Inside of every one of us there is the desire for something greater, something higher, something larger and bigger than ourselves, some superior or surpassing “thing” that’s destined to “put everything together,” so to speak. As much as you’d probably not like to admit this, it’s verifiably true.
The adoption of buzzwords and shallowness has infected the Church, to the point where flat, pithy quotes, sayings, and messages compose the vast majority of our preaching today. And of all the “Christian buzzwords” currently used, though, none has the power to sever, dismember, and dissolve relationships like that of grace.
Sometimes, by no real fault or conscious decision of your own, certain things — songs, stories, ideas, etc. — can get stuck in your head, and no matter what you do, you can’t escape thinking about them. For me, lately, this has been the Parable of the Two Sons.
What is salvation? To the follower of Christ, this might seem like a rudimentary question. But I believe that the answer to this question will provide the answer to a myriad of other questions that confound and perplex Christians all across this sphere we call “Earth.”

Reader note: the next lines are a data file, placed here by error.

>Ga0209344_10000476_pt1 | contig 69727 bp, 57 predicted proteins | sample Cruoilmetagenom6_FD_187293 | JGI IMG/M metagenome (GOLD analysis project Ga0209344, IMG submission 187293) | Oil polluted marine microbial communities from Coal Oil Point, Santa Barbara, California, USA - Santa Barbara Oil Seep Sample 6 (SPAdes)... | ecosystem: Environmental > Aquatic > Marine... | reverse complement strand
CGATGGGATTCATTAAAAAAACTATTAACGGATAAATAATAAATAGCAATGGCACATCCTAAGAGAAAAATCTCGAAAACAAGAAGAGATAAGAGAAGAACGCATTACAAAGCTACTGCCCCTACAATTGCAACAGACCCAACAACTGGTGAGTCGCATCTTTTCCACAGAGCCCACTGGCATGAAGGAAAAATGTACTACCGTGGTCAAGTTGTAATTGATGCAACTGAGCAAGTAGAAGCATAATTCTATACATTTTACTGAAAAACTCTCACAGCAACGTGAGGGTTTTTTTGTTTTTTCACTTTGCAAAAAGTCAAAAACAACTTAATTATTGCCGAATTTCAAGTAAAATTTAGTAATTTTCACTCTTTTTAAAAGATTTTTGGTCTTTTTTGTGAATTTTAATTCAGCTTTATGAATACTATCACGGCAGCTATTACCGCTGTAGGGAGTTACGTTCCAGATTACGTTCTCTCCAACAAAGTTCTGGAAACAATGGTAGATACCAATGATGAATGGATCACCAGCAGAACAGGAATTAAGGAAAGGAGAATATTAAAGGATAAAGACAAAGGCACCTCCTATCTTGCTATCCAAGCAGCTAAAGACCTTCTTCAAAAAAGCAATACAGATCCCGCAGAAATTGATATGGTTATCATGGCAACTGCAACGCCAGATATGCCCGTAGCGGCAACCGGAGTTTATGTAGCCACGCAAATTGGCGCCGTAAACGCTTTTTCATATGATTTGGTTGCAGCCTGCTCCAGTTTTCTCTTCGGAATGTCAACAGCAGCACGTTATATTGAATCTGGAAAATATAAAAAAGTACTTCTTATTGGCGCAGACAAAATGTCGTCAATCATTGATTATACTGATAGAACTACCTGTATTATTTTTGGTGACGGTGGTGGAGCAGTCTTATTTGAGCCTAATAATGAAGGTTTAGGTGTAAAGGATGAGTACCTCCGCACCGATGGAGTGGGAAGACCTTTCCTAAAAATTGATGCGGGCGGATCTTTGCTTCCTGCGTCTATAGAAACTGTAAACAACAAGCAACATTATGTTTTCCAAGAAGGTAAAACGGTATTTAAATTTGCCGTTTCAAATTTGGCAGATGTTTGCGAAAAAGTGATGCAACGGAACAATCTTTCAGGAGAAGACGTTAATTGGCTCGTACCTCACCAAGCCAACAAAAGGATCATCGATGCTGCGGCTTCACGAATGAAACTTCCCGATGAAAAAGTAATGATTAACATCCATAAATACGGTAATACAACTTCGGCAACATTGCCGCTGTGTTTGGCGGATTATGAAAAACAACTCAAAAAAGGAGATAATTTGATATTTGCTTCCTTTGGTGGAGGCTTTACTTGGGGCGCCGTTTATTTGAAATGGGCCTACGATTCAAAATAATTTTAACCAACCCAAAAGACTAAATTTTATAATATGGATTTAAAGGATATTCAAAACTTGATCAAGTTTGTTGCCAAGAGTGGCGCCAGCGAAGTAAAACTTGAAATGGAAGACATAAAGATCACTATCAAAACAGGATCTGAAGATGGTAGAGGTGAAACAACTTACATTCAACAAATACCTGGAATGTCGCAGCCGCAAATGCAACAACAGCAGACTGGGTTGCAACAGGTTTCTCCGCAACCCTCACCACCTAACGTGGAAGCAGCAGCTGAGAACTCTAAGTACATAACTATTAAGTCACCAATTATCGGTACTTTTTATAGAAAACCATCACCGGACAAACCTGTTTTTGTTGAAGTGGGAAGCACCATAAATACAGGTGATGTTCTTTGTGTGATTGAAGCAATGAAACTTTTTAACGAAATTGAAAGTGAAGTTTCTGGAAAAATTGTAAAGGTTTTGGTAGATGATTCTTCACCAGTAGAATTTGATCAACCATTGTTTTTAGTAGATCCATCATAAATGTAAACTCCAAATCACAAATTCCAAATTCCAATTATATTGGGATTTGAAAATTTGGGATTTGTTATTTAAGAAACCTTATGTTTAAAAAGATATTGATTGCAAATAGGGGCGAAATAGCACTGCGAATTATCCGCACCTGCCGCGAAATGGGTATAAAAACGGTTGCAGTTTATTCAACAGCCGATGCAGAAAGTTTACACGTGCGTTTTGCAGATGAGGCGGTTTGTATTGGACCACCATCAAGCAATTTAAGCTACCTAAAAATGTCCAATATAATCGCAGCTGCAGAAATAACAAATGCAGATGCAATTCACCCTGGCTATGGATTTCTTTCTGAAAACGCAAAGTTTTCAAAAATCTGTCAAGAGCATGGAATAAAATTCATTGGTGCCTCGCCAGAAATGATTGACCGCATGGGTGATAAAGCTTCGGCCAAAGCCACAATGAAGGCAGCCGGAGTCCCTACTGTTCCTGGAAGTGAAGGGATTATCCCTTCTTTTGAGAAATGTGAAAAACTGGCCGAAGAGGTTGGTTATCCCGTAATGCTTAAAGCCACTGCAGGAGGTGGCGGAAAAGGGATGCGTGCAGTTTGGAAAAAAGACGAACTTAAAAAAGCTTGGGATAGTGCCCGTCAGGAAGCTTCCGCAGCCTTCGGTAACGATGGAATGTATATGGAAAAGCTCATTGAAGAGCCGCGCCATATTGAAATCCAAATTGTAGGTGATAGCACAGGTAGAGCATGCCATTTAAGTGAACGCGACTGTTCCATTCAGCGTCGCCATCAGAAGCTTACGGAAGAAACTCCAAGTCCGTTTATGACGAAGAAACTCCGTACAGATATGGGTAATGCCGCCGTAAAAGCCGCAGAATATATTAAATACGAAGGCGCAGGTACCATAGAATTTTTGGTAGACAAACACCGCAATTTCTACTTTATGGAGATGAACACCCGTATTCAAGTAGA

I’m not okay. I don’t have everything together. As much as I long for perfection, I’m most assuredly not. I can safely and accurately declare right along with the apostle Paul, that I’m a sinner, just like everyone else, and of sinners, I’m probably the king.
The Bible is riddled with imagery. Throughout its pages we find grand metaphors and figures-of-speech, and other literary devices, that are designed for you, the reader, to imagine and visualize the intent of the Author.
The call to preach and proclaim the gospel of Jesus Christ is perhaps the most daunting and difficult assignment one can endeavor to do.
One of the oldest and most common questions amongst Christ-followers is this: “Why does an infinitely good and infinitely loving God let bad things happen to His chosen and covenant people?”
What an odd paradox it is that Christ-followers, the people who have the most to be joyful in and about, are often the most solemn, unhappy, joyless individuals.
There’s no more miserable state to be in than the mire of unconfessed sin. This might leave some of you asking, “Is there a way out of the mire of sin? Is there any hope for a filthy sinner like me?” Well, the answer: a resounding Yes!